Economist: Russia’s economy is still coping well with sanctions

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The British magazine The Economist, in its article entitled “Wounded Bear. How the Russian Economy Is Living Under Unprecedented Sanctions”, claims that so far it is coping with sanctions better than you might think.

In response to Russia’s invasion of Ukraine, the West declared economic war on Russia, the Economist writes. The United States has banned the sale of a wide range of goods to Russia, the largest companies have left the country one by one, and 60% of the Central Bank’s reserves stored abroad have been frozen.

The idea was to punish Putin for aggression by destroying the Russian economy. A week later, the ruble fell against the dollar by a third, the share prices of many Russian companies collapsed.

The Economist wonders: is this Western strategy really working as planned?

The chaos in the Russian markets seems to have subsided, the magazine states. After the fall in early March, the ruble strengthened, and its rate is approaching pre-war times. The main indicator of the Russian stock market fell by a third, but it partially recovered losses.

The government and most companies pay on foreign currency bonds. The mass withdrawal of cash – almost 3 trillion rubles – was over, and the population returned most of the money to their accounts.

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Caption to the photo,

Uniqlo is one of many that have left the Russian market

A series of measures taken has helped stabilize markets. Some measures were traditional, such as raising the Central Bank’s rate from 9.5% to 20%, which encouraged the population to keep funds in ruble accounts.

Other measures are not so common, for example, the order to hand over 80% of foreign exchange earnings by exporters.

Trading on the Moscow Stock Exchange has become, in the euphemism of the Central Bank, “contractual.” Short sales are prohibited, and non-residents cannot sell shares until April 1. (The Moscow Stock Exchange reported that on March 31, the ban on short selling is lifted for participants in stock clearing, but remains for brokers’ clients. – approx. BBC)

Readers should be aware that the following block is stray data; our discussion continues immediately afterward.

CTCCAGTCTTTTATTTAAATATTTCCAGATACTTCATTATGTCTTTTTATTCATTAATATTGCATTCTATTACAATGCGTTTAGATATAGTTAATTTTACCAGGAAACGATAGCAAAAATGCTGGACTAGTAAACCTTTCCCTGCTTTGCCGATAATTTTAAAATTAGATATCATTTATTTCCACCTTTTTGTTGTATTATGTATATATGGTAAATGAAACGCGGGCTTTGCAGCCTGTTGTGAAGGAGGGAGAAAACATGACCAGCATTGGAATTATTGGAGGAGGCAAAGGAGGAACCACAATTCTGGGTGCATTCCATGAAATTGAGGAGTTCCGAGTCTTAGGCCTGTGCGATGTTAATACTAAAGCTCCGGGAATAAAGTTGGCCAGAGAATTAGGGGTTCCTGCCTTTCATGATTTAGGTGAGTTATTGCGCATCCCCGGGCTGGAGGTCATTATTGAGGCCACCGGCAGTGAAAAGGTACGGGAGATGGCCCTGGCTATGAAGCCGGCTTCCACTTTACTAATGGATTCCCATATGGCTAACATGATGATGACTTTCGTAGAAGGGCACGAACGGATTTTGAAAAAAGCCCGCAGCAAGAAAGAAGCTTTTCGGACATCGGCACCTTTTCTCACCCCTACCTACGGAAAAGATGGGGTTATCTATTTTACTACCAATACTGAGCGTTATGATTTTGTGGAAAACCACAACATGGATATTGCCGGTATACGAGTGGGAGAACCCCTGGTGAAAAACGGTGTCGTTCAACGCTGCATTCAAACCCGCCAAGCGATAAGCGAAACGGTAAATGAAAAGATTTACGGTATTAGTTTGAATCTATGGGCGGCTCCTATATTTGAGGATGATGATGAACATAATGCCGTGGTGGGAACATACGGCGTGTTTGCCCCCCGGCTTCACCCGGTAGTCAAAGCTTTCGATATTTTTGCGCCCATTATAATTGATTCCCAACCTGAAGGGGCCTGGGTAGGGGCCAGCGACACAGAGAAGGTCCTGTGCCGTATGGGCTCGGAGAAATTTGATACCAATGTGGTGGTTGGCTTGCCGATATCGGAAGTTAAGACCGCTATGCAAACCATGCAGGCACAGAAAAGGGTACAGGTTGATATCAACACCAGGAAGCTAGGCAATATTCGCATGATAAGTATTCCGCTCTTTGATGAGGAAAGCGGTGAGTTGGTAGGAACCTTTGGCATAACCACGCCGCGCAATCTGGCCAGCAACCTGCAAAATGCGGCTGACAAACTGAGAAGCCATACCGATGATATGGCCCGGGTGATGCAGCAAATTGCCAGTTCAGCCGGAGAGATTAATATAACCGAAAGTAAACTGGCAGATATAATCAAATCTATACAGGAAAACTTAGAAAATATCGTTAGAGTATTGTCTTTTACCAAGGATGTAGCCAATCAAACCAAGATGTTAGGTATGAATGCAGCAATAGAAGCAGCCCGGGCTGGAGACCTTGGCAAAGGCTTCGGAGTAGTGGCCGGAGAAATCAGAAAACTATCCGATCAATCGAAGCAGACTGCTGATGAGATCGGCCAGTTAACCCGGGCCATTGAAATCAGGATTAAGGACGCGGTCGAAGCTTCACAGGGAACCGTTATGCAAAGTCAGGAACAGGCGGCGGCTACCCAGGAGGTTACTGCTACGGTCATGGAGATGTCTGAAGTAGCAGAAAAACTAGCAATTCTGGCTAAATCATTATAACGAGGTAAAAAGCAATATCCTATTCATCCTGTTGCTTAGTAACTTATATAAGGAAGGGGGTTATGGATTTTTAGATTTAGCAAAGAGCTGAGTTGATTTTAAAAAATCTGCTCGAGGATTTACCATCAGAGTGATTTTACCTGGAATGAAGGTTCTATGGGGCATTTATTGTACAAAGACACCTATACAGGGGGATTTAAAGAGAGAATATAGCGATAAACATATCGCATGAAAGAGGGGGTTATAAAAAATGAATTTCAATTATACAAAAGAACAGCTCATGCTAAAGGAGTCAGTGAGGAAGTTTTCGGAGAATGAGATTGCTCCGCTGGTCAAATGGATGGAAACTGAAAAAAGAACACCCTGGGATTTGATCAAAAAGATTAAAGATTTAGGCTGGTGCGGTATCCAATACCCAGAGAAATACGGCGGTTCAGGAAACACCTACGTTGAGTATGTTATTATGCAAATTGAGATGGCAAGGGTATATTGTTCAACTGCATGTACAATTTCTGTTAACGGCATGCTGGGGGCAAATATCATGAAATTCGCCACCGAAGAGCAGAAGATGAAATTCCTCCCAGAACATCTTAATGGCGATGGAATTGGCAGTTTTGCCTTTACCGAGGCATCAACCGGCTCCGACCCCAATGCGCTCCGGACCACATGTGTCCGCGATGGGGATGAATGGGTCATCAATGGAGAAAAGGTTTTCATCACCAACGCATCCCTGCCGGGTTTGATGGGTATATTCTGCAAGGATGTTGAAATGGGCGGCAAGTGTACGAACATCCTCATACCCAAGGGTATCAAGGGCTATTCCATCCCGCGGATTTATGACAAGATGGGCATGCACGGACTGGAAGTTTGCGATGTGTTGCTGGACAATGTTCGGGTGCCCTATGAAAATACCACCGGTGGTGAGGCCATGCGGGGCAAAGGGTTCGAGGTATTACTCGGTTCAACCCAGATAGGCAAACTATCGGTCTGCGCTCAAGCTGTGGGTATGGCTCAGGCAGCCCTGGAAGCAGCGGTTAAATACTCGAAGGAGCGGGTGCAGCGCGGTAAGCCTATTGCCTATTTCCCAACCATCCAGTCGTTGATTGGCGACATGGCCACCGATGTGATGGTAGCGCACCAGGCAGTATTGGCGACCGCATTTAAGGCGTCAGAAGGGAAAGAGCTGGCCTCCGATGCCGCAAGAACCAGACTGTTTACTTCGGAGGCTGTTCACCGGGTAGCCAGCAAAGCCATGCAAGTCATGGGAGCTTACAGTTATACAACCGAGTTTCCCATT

The real economy, the Economist continues, reflects the financial world in some ways: it is healthier than it seems at first glance.

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Caption to the photo,

French sports retailer Decathlon announced the cessation of operations in Russia only on March 29 – after calls on European social networks to boycott its products

Consumer prices have risen by more than 5 percent since the beginning of March alone. Many foreign firms withdrew from the market, cutting off supplies of goods, and the weakened ruble and sanctions led to higher imports.

But not everything jumped in price. Vodka, mostly a Russian product, costs only a little more than before the war. Gasoline – almost the same as before. And although it is too early to say anything, there are still few signs that economic activity has been hit hard.

According to the OECD (Organization for Economic Co-operation and Development), which conducted a study based on online data, Russia’s GDP in the fourth week of March was about 5% higher than a year ago.

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Caption to the photo,

The Russian car industry found itself in a difficult situation after leaving the market of the largest companies

Other data collected by Economist experts suggest that electricity consumption and rail transport are maintained at normal levels.

Sberbank’s cost analysis tools show that the population spends a little more than a year ago.

This is partly due to the fact that people are stockpiling in anticipation of rising prices. Home appliances are especially active. But spending on services has fallen only slightly and remains much more active than during the pandemic.

Nevertheless, this year Russia seems to be entering a recession. Some predict a 10-15% drop in GDP, depending on three factors.

The first is whether ordinary Russians will start worrying about the economy while the war continues and, accordingly, whether they will start saving by cutting costs, as happened in 2014, when Russia annexed Crimea.

The second is whether production will stop due to sanctions that have blocked Russian companies’ access to Western imports. The Russian aviation sector is particularly vulnerable, as is the automotive industry. But here we must take into account that many companies that started in Soviet times, had experience working without imports. If anyone’s economy can somehow cope in isolation from the rest of the world, it is Russia’s.

The third and most important factor is the import of Russian energy. Despite the sanctions, Russia still sells $ 10 billion a month to foreign buyers. This is a quarter of pre-war exports. Revenues from the sale of natural gas and petroleum products also come.

It is an important source of foreign currency, which can be used to buy goods in neutral and friendly countries. And until that changes, the Russian economy may still stretch for some time, the Economist concludes.

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